It is always intriguing to know how certain places found their name. Sometimes the position and the geography play a strong role, whilst the surname of a resident can also lend their name to a place, such as Ching’s Alley or Page’s Cross (Tesco) which it’s believed derived its name from a certain 14th-century gentleman, Henry Page. Some places began their life known as something completely different to what they have become known as today. Angel Hill, for instance, was once known as Sibardiswyll Hill and it is due to the choristers of St. Mary’s that it is no longer known by that name. A visiting Bishop who had fallen asleep in his carriage was awoken as he came up the steep hill by the heavenly singing of the choir who had formed to greet him, and exclaimed in his sedentary state that ‘it was as if he could hear the sound of angels as he ascended to heaven’. From that moment on Sibardiswyll Hill was known as Angel Hill! That’s not to say that the name of Sibardiswyll has disappeared completely as it still lives on today in it’s alloyed version as Cypress Well (The poet, Charles Causley, being the famous resident at No. 2, Cypress Well).
Other places have derived their name from fondly remembered businesses or people, Treleaven’s Corner possibly being one of most popular and this adopts its name from the much-loved outfitters that dawned on the corner of Broad Street as it passes into Southgate Street for over a century until its closure in the 1980s. Interestingly this corner was also known as Sandercock’s Corner due to the presence for several decades of the traffic Warden Tommy Sandercock (below left) who stood guardian of the traffic as it passed through the Southgate. Most of the younger generation will know this now as the Halifax Corner after the bank that now sits in the building that was once Treleaven’s.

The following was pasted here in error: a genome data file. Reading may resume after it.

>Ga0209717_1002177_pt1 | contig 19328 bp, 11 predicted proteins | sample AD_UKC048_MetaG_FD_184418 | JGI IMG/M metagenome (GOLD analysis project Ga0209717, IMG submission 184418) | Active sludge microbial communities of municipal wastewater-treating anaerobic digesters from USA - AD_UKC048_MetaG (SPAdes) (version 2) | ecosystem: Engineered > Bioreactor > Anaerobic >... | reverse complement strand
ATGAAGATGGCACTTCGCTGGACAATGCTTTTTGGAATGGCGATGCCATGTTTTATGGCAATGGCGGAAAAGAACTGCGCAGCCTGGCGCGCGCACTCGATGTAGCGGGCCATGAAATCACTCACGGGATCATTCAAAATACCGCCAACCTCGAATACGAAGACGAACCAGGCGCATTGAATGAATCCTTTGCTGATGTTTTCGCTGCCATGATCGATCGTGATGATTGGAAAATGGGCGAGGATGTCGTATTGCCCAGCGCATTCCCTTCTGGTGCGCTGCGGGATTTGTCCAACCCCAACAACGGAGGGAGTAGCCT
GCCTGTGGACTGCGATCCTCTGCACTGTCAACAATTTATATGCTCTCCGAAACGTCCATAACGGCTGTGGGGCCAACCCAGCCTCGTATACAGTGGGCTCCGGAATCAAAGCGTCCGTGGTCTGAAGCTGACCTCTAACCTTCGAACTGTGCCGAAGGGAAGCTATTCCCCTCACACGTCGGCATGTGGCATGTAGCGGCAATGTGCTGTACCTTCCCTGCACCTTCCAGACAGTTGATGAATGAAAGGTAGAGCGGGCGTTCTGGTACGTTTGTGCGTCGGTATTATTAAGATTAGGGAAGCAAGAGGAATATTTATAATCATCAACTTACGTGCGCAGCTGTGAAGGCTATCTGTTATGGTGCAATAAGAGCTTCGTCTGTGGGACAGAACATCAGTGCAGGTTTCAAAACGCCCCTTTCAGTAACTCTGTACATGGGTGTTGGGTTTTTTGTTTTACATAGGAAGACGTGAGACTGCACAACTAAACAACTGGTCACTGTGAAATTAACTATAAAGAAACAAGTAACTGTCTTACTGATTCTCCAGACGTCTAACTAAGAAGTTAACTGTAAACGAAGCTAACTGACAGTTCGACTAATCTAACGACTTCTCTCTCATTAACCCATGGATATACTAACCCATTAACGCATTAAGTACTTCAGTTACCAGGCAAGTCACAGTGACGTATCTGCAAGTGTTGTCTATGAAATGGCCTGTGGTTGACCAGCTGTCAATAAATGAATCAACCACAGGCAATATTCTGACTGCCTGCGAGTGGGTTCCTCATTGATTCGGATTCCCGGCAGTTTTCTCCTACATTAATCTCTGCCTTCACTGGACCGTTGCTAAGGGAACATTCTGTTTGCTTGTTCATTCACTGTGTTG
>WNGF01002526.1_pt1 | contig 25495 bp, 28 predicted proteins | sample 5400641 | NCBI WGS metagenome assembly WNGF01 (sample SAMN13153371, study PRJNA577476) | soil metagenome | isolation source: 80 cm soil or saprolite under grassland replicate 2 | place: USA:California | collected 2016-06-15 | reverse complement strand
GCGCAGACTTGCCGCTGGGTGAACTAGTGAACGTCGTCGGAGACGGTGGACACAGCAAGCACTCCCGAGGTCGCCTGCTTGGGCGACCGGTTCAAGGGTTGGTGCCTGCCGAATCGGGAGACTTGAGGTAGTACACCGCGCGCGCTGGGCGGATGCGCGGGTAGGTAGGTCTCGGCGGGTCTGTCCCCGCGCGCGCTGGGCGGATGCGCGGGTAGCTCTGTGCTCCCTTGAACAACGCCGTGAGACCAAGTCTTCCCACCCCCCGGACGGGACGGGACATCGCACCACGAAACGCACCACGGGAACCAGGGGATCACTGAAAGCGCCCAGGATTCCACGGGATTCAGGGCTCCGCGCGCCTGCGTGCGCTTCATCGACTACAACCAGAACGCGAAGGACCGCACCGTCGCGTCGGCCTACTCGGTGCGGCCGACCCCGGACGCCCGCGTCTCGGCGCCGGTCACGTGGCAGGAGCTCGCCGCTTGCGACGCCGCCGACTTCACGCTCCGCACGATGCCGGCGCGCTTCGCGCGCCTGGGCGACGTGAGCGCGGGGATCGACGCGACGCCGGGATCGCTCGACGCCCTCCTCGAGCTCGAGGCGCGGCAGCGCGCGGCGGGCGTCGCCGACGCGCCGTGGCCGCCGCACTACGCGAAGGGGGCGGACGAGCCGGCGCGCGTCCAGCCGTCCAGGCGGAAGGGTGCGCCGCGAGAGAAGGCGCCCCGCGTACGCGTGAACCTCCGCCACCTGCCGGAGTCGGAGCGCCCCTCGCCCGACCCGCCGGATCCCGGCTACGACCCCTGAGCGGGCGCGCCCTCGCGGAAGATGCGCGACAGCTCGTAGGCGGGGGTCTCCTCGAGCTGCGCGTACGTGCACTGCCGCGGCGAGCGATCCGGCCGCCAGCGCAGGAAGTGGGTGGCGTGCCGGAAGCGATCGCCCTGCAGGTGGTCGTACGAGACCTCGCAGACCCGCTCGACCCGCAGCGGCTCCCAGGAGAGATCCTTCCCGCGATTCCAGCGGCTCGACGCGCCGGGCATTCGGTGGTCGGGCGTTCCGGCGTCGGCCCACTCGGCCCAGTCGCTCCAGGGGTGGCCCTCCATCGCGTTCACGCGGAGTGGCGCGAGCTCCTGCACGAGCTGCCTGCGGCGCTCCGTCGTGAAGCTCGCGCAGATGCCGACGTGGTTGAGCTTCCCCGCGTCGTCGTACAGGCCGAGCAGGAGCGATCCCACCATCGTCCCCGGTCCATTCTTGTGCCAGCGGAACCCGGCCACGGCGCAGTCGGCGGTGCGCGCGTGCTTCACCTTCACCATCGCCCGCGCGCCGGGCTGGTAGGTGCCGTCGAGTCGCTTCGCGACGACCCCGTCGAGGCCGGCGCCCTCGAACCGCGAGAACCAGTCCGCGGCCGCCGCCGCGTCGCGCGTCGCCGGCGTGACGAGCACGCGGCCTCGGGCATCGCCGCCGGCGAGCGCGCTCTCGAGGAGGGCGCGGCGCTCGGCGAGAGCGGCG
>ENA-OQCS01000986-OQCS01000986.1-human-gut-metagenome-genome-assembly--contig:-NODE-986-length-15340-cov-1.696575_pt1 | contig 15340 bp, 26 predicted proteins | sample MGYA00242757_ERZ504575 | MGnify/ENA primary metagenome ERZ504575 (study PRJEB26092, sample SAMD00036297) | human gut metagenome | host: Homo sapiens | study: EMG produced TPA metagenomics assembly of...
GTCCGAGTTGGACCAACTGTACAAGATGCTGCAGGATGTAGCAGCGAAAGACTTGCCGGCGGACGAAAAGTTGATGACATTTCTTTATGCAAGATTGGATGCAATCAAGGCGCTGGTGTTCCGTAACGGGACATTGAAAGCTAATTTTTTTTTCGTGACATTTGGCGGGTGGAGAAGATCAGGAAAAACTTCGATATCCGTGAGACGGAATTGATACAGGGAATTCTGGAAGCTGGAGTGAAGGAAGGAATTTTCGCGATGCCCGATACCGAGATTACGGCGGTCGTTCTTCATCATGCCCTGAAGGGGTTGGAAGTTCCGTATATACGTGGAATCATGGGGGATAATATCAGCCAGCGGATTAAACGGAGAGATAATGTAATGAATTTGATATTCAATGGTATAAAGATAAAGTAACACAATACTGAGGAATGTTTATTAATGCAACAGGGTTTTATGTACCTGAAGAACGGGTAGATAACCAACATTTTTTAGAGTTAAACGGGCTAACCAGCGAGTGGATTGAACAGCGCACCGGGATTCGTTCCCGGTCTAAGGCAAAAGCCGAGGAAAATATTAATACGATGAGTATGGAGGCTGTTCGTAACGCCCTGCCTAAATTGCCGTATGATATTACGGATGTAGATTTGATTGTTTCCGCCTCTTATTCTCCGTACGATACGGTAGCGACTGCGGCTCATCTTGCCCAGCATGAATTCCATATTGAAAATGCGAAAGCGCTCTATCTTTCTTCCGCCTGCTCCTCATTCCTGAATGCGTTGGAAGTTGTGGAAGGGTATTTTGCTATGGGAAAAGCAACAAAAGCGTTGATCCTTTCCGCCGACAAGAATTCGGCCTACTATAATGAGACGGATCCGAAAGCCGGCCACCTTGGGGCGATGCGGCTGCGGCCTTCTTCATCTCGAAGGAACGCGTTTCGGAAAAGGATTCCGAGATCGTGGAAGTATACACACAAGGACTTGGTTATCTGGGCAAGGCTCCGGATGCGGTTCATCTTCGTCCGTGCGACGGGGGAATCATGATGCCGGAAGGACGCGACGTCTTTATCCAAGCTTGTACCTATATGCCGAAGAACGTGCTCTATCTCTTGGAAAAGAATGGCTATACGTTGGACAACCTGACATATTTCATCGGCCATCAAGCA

The town centre also holds Lennards Corner (above right) which is the corner of Broad Street as it rises up into the square. This was named as such due to the Lennards shoe shop that resided in the building on the right as you enter the square and is now the Santander Bank. But before the arrival of Lennards, it was known simply as Star Cross after the road layout. The other side of the Square, the junction of Broad Street and High Street was once known as Kneebone’s Corner after the Kneebone family that ran the shop there for several generations.
At the junction of High Street and Church Street, there is a small alleyway leading up into Castle Dyke (also known at one time as Castle Ditch), this was once known as Castle Dyke Crack, but it is now known as Samford Timewells Lane(left) after the buff breeches, gaiter and overall maker, Samford Timewell, who held a shop there in the early 19th century. Castle Dyke was also known as ‘The Dorbey.’
Just along Southgate Street, we have Ching’s Alley which was named after a prominent Launceston Family held premises for the chemist business there during the nineteenth century. As you exit under the Southgate you are faced with Race Hill. It is believed that its name was derived from some sort of races that were held along this piece of road. There is some conjecture that it was a place that actual races were held and some have suggested that it may be attributed to perhaps a water race. What we do know for certain is that it was originally called Whyte Lane and it received the change in the latter part of the nineteenth century. Race Hill was also known as Hare Hill locally, possibly before it received the Race adage. At the foot of Race Hill, we have Exeter Street which was cut in the early nineteenth century as was originally called the New Eastern Road. As Exeter Street joins Tavistock Road we have what is known as Dockacre Road joining from the left. Kensey Place which is the first set of buildings to the right as you enter Dockacre Road, was the original Workhouse and lent its name to this part of the road to its junction with the base of Angel Hill and Ridgegrove Hill. The balance of Dockacre Road, which derives its name from the grand old house at the aforementioned junction, was until the 1960’s known as Horse Lane.
Other place names that are now extinct are Noah’s Ark and Clampitt’s Road with the former now being part of the Multi-Storey Car Park in Westgate Street. It was known as Noah’s Ark due to the fact that with a series of Tenements along its boundaries, the land in the centre was used as a stockholding for a variety of animals. Clampitt’s Road was the short piece of road that ran along from Clampitt’s House to the entrance of Launceston College. It is now part of the A30. Other roads that have changed their names over the time are Bodmin Road (Western Road) King William Road (New Road or St. Thomas Road), Sextonshaye (Wooda Lane) and Zulu Road (Roydon Road).